Friday, October 16, 2009

Post-mortem on BOOKCAMP VANCOUVER 2009

Miserable hauling asses out of bed that early and booking down West Hastings while the ocean fell out of the sky and my umbrella kept flipping up because it's a piece of crap but we MADE IT to Bookcamp Vancouver 2009 at SFU Harbour Centre at around 9am this morning and met up with Chris and Melissa.

Sessions were held around the Harbour Centre, faciliated by people who pitched the discussions online ahead of time at the Bookcamp wiki; people voted on which would be made part of the schedule. These were not panel discussions but open to full audience participation. They focused on the Book, Print Media, and how the shift and prevalence of electronic media has changed them, particularly in the realm of money-money-money. "Paradigm shift" was thrown around a lot because, hey, buzzwords! They're snacky. People were invited to tweet about the events under Twitter's #bcvan09 hashtag.

The nice thing about having four of us there was that we could meet up in between and pitch the salient points of the sessions at each other; there were usually anywhere between two and five takeaway thoughts from each forty-five minute session.

The sessions I ended up going to:

  1. BookRiff Media (faciliated by Julie Morris), currently available only as a Beta version but looking to launch soon. BookRiff will give authors the opportunity to upload their work, and then allow other users to buy that work to include in a self-curated (though they shied away from the idea of curatorship) anthology book which would then be printed and sent to them. Authors would be able to upload their work in different chunks--a short story, a poem, a postcard story, a chapter, a novel, etc--and assign it value. If someone selects my story priced at five dollars, that is added to the price of the book they're making. When they pay for their book the money is paid directly to the authors, with a flat three dollars added that goes to BookRiff's costs. Content could be aggregated based on keywords, themes, particular authors, and publishers could also put up work from their back catalogue. They'll be outsourcing the printing to presses around the world to cut down on shipping costs.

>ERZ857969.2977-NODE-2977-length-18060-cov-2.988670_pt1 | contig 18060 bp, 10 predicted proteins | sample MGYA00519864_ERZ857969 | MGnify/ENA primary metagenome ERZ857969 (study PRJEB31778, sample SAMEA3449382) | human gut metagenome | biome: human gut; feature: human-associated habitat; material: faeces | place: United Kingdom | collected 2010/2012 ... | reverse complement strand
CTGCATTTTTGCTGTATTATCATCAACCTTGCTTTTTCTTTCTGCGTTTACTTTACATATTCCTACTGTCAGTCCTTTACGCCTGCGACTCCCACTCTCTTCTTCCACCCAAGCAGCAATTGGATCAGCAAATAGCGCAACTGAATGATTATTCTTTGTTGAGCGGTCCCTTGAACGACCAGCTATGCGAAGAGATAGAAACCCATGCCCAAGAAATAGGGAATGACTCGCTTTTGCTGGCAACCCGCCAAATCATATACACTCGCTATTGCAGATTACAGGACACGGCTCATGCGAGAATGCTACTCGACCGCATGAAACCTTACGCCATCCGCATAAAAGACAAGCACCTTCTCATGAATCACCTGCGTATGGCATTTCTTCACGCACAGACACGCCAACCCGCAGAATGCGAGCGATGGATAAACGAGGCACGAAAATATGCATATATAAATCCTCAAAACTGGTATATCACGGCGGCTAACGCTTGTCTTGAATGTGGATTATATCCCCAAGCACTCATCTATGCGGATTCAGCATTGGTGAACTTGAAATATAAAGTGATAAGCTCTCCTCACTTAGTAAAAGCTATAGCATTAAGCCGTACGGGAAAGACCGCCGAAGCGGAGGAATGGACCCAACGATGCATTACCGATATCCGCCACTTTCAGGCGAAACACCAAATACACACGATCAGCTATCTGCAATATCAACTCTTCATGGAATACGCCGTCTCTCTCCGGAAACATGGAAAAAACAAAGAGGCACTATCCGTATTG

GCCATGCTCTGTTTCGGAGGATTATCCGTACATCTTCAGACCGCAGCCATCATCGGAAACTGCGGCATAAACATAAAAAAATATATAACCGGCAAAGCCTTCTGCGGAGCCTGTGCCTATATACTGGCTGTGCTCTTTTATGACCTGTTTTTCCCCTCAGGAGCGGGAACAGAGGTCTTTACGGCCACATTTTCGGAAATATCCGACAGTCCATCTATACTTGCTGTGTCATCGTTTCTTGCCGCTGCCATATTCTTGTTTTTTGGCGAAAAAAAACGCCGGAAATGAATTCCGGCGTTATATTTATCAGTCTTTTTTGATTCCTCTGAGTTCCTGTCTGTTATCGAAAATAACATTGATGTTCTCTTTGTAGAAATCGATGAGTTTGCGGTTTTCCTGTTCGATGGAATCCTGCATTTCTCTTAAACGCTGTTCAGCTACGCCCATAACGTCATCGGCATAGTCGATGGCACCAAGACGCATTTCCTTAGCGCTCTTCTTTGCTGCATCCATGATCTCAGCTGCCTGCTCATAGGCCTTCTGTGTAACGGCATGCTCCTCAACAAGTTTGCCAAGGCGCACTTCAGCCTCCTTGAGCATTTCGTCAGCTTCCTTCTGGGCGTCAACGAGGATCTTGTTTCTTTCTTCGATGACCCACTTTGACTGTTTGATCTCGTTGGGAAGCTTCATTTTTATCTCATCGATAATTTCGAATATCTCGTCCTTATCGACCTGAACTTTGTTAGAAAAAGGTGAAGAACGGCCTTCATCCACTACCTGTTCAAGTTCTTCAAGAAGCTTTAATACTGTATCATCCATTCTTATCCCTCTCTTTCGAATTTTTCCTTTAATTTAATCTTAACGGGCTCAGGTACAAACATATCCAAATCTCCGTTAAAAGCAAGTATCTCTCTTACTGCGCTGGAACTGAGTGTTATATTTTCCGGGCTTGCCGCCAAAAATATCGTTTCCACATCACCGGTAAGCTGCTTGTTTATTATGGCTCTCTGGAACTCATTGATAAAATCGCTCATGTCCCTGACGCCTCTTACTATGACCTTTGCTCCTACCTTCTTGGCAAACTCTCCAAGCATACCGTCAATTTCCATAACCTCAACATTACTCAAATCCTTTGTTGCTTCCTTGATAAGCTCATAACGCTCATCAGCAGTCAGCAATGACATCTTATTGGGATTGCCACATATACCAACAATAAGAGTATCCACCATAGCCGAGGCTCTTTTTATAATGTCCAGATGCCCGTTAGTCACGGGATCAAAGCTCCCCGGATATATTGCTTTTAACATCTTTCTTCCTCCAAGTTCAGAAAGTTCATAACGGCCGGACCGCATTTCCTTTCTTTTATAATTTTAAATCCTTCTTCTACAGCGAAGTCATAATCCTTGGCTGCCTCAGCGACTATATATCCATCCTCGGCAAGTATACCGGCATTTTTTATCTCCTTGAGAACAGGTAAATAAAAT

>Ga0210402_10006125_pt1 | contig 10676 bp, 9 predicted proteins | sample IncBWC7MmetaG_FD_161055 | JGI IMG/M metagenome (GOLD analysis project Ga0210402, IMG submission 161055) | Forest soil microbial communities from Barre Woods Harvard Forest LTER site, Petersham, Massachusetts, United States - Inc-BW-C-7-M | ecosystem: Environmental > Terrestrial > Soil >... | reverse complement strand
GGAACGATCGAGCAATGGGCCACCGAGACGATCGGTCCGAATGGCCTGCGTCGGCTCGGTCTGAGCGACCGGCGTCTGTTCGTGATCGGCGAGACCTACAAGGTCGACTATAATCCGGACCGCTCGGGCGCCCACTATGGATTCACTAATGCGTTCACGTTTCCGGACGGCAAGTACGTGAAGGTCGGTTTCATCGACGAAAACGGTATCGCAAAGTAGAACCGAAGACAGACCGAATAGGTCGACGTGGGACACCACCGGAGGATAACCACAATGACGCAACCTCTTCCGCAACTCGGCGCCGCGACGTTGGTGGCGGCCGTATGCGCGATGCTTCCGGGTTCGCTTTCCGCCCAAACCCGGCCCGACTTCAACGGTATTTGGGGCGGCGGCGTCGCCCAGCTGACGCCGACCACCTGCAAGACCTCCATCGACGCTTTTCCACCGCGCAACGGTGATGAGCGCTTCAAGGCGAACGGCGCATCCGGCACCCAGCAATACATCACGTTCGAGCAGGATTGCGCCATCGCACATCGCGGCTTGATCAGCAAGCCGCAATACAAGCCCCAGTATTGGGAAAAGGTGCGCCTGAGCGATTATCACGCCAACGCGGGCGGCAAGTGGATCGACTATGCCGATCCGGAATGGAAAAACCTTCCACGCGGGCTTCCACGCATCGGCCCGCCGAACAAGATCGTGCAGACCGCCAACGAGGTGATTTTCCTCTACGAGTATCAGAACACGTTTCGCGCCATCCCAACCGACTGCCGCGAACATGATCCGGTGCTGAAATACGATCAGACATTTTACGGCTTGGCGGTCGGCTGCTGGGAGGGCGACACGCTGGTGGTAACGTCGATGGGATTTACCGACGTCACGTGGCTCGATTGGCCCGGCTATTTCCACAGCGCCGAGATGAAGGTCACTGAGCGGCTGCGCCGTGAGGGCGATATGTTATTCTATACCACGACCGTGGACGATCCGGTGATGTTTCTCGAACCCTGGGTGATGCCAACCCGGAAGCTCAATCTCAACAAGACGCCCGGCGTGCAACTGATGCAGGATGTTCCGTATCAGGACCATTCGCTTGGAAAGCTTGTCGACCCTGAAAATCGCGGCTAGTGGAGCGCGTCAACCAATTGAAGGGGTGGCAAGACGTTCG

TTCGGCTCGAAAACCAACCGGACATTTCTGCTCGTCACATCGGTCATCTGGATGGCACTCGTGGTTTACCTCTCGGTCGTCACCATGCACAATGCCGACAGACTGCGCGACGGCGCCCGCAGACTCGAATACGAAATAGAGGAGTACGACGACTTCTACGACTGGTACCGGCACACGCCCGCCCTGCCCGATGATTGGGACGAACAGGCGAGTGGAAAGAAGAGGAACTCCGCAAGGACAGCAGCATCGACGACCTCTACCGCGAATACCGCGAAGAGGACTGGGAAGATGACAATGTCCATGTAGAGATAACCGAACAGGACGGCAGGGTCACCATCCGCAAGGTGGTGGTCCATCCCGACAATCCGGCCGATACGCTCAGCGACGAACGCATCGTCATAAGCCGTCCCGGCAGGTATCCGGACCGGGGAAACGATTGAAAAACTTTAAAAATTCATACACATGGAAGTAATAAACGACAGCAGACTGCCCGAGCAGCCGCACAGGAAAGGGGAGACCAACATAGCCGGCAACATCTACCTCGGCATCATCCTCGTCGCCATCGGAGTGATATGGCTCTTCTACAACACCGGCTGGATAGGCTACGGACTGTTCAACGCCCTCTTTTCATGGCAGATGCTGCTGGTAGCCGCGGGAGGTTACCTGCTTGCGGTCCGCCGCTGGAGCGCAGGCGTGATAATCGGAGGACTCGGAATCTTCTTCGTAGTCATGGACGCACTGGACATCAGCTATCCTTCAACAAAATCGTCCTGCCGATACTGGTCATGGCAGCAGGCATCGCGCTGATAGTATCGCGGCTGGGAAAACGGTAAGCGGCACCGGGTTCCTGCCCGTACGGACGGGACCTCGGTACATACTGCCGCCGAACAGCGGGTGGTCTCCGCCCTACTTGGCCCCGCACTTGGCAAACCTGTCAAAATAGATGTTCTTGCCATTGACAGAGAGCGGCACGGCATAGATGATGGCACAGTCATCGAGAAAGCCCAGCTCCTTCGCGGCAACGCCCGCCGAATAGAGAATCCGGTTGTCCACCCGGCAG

2. I'm a Twitter/Facestab/Tumblr nerd, so I went to "Optimal Use of Social Media for Authors and Publishers" (faciliated by Thad McIlroy), how to use social media for promotion without having to sound like a dullsville Spambot or shameless cheese. You can't approach social media as a strategy itself but as a tool to use with a strategy. Rather than linking to your latest book and demanding people buy it, create stories through your social media that sell your work, compelling them to look at it. Get involved with your readership and be part of a community. People brought up different applications which tie social media together like the "Selective Twitter" app for Facebook (which allows you to add a #fb tag to your tweets if you want them to flow over to FB) or an iPhone app called "Boxcar," which monitors social media sites and automatically alerts you for mentions of specific things (ie, yourself). Publishers in the room commented that social media can backfire with some authors by affecting how they write adversely--make sure you know what social media would work best for you.